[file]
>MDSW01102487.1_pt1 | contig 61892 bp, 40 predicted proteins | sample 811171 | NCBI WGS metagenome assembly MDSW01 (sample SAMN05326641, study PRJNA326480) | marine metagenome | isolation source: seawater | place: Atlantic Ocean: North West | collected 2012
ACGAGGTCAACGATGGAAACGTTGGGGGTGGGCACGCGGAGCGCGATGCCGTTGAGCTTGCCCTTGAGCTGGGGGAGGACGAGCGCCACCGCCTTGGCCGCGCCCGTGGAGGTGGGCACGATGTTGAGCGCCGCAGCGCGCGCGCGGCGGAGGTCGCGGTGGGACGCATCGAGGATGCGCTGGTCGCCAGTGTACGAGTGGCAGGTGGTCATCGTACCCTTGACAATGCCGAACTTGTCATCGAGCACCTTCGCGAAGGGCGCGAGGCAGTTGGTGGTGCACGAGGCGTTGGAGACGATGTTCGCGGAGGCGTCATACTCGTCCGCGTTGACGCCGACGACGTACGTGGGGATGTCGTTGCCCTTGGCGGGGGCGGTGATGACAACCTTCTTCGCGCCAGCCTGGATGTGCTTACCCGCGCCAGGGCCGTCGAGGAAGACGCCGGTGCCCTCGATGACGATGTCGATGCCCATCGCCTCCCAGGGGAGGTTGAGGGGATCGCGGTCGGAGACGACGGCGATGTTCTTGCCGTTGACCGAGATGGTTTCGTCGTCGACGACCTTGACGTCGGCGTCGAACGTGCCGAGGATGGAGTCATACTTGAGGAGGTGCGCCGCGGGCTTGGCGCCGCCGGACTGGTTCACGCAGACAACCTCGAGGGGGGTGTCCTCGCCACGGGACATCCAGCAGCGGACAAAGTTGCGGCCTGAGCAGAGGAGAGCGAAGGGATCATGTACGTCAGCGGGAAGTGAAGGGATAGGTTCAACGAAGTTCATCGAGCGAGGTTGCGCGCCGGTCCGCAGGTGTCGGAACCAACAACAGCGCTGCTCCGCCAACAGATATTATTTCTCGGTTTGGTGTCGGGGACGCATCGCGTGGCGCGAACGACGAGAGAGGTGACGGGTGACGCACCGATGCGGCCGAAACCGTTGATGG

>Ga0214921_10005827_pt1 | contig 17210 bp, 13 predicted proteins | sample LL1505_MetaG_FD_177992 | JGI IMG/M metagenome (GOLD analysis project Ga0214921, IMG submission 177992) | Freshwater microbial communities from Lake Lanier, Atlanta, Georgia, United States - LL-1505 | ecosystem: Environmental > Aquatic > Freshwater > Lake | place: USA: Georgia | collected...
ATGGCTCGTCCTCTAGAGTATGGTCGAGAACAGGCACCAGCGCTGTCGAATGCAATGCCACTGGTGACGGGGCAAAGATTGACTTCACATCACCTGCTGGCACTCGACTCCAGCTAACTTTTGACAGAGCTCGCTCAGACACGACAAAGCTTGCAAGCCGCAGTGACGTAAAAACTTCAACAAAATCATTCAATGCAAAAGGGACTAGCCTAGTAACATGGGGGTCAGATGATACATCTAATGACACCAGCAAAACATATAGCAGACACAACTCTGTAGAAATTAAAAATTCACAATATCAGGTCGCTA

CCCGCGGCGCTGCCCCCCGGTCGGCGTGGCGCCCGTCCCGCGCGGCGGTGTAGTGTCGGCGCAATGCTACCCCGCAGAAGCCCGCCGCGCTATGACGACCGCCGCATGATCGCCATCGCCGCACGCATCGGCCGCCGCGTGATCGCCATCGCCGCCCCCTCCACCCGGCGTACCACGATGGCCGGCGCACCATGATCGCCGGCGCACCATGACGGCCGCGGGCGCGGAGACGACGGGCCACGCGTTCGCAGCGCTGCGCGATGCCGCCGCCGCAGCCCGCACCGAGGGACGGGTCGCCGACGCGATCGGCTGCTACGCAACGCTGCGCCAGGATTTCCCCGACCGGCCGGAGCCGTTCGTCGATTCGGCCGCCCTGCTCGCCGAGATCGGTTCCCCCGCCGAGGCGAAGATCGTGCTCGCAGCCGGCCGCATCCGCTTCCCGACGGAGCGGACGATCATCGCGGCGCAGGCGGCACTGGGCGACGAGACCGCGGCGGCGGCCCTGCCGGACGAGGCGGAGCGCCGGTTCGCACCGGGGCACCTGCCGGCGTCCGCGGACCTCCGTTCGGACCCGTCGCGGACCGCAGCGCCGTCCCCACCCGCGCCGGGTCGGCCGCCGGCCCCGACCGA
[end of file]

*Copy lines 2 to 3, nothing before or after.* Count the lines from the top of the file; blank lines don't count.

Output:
ACGAGGTCAACGATGGAAACGTTGGGGGTGGGCACGCGGAGCGCGATGCCGTTGAGCTTGCCCTTGAGCTGGGGGAGGACGAGCGCCACCGCCTTGGCCGCGCCCGTGGAGGTGGGCACGATGTTGAGCGCCGCAGCGCGCGCGCGGCGGAGGTCGCGGTGGGACGCATCGAGGATGCGCTGGTCGCCAGTGTACGAGTGGCAGGTGGTCATCGTACCCTTGACAATGCCGAACTTGTCATCGAGCACCTTCGCGAAGGGCGCGAGGCAGTTGGTGGTGCACGAGGCGTTGGAGACGATGTTCGCGGAGGCGTCATACTCGTCCGCGTTGACGCCGACGACGTACGTGGGGATGTCGTTGCCCTTGGCGGGGGCGGTGATGACAACCTTCTTCGCGCCAGCCTGGATGTGCTTACCCGCGCCAGGGCCGTCGAGGAAGACGCCGGTGCCCTCGATGACGATGTCGATGCCCATCGCCTCCCAGGGGAGGTTGAGGGGATCGCGGTCGGAGACGACGGCGATGTTCTTGCCGTTGACCGAGATGGTTTCGTCGTCGACGACCTTGACGTCGGCGTCGAACGTGCCGAGGATGGAGTCATACTTGAGGAGGTGCGCCGCGGGCTTGGCGCCGCCGGACTGGTTCACGCAGACAACCTCGAGGGGGGTGTCCTCGCCACGGGACATCCAGCAGCGGACAAAGTTGCGGCCTGAGCAGAGGAGAGCGAAGGGATCATGTACGTCAGCGGGAAGTGAAGGGATAGGTTCAACGAAGTTCATCGAGCGAGGTTGCGCGCCGGTCCGCAGGTGTCGGAACCAACAACAGCGCTGCTCCGCCAACAGATATTATTTCTCGGTTTGGTGTCGGGGACGCATCGCGTGGCGCGAACGACGAGAGAGGTGACGGGTGACGCACCGATGCGGCCGAAACCGTTGATGG

>Ga0214921_10005827_pt1 | contig 17210 bp, 13 predicted proteins | sample LL1505_MetaG_FD_177992 | JGI IMG/M metagenome (GOLD analysis project Ga0214921, IMG submission 177992) | Freshwater microbial communities from Lake Lanier, Atlanta, Georgia, United States - LL-1505 | ecosystem: Environmental > Aquatic > Freshwater > Lake | place: USA: Georgia | collected...